ZK: Chris Manning wrote a short article on the Cavaliers preseason schedule, and although meaningless, the October 13 matchup against the Washington Wizards caught my eye. The Cavaliers open the NBA season against the Wizards at home, so I’m excited to see a preview of a possibly budding rivalry between the backcourts of Kyire Irving/Dion Waiters and John Wall/Bradley Beal.
CM: As I mentioned in my article on the preseason schedule, I’m looking forward to the game against Indiana. The team will be set by then, thus giving Cavs fans their first real look at the 2012-2013 Cleveland Cavaliers. Indiana is also a very good team, so it’ll a gauge of what kind of team the Cavs will be in the Kyrie Irving era.
DP: I don’t think looking forward to a preseason game is possible because in the end, the result doesn’t matter. Win or lose, coming out of the game better than you came in is what’s most important. I am looking forward to seeing Kyrie Irving and Dion Waiters in the same backcourt. In basketball, it always isn’t about picking or signing the most talented players, but finding players who can gel together nicely. Grant obviously took a gamble and reached to grab Waiters in the draft, but he believes that Irving and Waiters in the backcourt can be a dangerous combo. So looking for some kind of chemistry between those two is what I’m looking for in preseason play.
ZK: The Nigerians completed 28 of their 68 attempts from the field, shooting at a 41.2 percent clip. Team USA completed 29 of their 46 attempts from three, shooting at an incredible 63.0 percent from long range. Many records were broken, but I was most impressed by Team USA’s resilient attack from three-point land even when the game was already decided. That’s a scary percentage to shoot unguarded. This was done in the Olympics.
CM: The amount of points that the Americans scored blew my mind. Team USA was essentially playing street ball against Nigeria, and no stat proves that better than that. That performance was simply outstanding.
DP: Most impressive stat that comes across my mind is that Carmelo Anthony was 10-12 from three-point range. Hitting that percentage in PRACTICE is amazing, and he did it in an Olympic game. Another notable stat I came across was that LeBron James and Kobe Bryant logged zero minutes in the second half.
ZK: I said it at the very beginning that Carmelo Anthony would be a big reason why Team USA would come away with a gold medal at the Olympics. In his first three games Anthony has surpassed the high expectations I had for him. He has averaged 20.7 points while shooting 68.7 percent from the field and 85.7 percent from three. If I were the New York Knicks I don’t know whether I would be mad or not. Will this Carmelo show up in the 2012-13 NBA season?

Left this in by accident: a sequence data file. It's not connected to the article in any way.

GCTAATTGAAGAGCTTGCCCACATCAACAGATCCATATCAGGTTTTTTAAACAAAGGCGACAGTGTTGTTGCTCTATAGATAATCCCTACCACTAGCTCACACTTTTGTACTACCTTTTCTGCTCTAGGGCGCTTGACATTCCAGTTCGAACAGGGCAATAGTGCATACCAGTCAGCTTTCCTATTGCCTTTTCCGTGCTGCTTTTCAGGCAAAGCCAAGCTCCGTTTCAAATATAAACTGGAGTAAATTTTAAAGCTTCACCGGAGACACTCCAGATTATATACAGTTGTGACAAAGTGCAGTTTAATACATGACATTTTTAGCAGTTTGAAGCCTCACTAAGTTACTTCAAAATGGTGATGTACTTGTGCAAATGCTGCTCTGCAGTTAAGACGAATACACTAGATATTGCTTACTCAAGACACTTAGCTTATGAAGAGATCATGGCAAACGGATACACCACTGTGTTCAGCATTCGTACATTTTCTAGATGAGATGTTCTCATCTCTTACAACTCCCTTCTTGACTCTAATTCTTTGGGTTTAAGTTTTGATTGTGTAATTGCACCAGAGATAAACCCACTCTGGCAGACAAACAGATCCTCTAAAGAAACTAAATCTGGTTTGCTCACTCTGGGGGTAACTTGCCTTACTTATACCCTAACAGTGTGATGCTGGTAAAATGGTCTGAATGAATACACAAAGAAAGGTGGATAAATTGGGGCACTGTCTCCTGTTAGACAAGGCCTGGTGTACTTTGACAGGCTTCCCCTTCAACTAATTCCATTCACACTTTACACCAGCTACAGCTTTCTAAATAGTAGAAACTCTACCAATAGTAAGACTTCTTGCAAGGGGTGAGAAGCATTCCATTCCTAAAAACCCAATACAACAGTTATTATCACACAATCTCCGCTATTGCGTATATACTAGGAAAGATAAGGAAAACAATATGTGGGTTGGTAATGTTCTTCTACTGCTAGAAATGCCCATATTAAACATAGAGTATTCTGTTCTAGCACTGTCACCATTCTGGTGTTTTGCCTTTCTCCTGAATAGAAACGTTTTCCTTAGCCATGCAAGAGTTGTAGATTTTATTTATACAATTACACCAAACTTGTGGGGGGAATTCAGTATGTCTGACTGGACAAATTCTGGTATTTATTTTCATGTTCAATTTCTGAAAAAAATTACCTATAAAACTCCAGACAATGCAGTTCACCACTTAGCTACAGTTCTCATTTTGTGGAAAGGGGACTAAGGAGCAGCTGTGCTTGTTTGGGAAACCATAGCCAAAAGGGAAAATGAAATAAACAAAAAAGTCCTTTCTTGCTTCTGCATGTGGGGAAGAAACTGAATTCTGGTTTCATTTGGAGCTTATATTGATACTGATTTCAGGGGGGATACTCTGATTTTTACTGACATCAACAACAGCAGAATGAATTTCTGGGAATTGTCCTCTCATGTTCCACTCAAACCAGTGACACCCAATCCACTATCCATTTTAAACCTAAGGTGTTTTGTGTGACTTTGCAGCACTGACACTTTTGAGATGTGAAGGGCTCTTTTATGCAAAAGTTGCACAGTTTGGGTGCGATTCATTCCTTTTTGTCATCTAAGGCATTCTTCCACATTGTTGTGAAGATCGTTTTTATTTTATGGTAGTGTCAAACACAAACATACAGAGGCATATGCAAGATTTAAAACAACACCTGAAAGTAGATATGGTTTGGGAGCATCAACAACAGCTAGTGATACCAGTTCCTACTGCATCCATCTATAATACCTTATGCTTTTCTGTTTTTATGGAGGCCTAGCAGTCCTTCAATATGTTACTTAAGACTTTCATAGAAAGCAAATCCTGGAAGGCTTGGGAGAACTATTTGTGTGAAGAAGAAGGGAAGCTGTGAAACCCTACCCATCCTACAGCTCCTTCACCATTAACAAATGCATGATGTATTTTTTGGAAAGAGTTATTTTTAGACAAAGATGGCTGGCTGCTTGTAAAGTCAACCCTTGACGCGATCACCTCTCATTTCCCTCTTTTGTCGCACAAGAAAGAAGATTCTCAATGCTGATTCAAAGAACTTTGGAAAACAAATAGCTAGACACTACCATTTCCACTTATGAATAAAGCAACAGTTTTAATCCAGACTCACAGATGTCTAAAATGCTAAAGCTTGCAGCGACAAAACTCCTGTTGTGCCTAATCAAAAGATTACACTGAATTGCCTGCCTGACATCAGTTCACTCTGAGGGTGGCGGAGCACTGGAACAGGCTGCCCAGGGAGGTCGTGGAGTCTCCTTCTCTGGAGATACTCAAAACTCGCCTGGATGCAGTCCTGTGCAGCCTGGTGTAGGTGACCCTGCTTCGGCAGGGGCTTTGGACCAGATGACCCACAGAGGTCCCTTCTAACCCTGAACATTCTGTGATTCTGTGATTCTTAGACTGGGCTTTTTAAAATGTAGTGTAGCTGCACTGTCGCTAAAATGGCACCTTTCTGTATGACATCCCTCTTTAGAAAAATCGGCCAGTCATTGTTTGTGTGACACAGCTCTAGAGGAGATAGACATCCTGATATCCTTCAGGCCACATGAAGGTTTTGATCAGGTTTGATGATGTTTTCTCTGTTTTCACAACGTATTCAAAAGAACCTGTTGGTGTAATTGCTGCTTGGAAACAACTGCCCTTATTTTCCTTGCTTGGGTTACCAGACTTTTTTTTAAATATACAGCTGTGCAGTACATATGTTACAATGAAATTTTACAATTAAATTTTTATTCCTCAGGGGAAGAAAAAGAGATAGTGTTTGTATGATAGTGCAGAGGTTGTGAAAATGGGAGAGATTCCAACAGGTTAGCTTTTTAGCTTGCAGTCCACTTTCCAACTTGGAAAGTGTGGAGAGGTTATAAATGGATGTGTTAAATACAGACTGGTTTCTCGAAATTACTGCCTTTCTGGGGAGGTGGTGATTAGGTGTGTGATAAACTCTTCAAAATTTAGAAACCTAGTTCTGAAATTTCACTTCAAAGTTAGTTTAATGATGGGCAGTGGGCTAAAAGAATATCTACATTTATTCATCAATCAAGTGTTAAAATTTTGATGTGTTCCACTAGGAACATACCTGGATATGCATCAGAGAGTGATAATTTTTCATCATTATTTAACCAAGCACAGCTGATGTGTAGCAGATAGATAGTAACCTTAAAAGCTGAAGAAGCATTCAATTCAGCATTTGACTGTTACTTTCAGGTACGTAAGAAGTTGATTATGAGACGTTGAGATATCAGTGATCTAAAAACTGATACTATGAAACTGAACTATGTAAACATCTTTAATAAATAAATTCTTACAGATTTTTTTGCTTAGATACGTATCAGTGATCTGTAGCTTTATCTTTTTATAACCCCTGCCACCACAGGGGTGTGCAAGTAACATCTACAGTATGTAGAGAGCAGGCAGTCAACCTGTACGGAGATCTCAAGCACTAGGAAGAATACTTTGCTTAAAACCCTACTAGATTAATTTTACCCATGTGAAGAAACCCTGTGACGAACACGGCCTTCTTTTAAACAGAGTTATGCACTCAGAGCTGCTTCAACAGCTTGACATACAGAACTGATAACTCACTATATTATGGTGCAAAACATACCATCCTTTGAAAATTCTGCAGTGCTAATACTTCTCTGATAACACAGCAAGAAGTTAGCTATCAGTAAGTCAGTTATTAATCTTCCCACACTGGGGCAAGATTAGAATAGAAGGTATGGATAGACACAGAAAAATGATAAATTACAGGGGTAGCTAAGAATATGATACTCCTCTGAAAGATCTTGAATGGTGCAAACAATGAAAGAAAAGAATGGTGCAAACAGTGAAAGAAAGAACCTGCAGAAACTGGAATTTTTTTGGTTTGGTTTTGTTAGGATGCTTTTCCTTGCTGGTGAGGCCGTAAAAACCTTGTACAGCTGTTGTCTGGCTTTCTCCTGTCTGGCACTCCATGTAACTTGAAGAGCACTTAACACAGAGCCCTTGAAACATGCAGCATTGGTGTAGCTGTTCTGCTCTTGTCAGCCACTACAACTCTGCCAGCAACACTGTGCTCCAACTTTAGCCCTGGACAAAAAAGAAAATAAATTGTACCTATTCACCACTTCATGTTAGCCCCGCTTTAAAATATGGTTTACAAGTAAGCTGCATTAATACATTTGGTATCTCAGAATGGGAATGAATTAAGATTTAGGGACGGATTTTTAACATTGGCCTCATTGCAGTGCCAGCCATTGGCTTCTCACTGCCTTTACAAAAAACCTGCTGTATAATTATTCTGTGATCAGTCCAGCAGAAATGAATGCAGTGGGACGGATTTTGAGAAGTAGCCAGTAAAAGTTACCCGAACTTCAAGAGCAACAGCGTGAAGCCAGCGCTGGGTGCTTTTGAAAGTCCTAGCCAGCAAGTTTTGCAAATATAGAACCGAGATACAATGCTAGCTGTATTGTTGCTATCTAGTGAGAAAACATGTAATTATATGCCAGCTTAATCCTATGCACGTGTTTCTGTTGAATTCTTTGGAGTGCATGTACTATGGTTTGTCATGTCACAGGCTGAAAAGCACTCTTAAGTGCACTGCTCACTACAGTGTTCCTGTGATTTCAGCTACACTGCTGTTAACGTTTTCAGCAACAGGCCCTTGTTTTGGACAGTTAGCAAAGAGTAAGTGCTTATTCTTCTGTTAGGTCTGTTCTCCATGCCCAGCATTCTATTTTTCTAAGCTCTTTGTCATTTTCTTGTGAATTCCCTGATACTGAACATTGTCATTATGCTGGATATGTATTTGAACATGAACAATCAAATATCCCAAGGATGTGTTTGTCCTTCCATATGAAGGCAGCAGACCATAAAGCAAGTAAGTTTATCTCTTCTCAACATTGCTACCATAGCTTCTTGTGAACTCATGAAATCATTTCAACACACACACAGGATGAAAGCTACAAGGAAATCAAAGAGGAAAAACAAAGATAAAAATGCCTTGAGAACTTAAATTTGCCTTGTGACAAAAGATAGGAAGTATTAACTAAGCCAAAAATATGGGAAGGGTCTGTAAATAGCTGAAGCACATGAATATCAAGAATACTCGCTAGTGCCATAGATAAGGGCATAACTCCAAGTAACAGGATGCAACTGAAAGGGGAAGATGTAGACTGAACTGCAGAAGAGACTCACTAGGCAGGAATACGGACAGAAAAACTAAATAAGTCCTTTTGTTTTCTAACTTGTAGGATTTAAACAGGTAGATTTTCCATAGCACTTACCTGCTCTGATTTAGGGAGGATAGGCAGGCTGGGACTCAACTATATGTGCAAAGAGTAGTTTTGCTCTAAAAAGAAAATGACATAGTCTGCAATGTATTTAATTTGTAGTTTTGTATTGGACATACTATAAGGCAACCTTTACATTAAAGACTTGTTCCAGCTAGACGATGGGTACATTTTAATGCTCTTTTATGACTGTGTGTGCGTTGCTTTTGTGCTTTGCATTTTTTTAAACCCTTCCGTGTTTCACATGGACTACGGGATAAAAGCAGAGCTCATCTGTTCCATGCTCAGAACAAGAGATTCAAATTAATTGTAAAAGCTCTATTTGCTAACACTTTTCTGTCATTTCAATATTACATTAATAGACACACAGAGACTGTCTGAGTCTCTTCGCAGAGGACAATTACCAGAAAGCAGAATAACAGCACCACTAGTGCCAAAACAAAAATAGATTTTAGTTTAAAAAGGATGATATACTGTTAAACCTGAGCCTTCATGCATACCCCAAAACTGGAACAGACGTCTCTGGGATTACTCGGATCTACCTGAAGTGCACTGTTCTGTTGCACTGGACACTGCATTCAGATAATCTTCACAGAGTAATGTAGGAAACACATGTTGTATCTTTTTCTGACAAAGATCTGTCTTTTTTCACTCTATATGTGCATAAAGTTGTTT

CM: The team as a whole has impressed me. Not one single player has been dominating over everyone else, and it has been fun to watch. If I had to pick one player though, it would have to be Anthony Davis. The soon to be NBA rookie has looked good, & I think it bodes well for his NBA campaign & status as a “can’t miss” prospect.
DP: Our own Chris Manning wrote about Tyson Chandler, the center of Team USA, and said he is the most important piece to the team’s success. And if that is true, then that makes the backup center the second most important piece; that would be Kevin Love. Love has impressed through the first three games, averaging 15 points. His real test of strength will come when Team USA eventually plays Spain. Spain is not on the U.S. schedule, but experts believe that Spain is the only thing standing in the way of the U.S. and the gold medal. If he can contain the Gasol brothers on defense while Tyson Chandler is off the court, then he would have successfully completed his job.
Make sure to check back next week to see what Chris Manning and Zachary Kolesar have to discuss at the “Weekly Roundtable.”
Topics: 2012 Olympics, Alonzo Gee, Bradley Beal, Byron Scott, C.J. Miles, Carmelo Anthony, Cleveland Cavaliers, Dion Waiters, John Wall, Kevin Love, Kobe Bryant, Kyrie Irving, Lebron James, Utah Jazz, Washington Wizards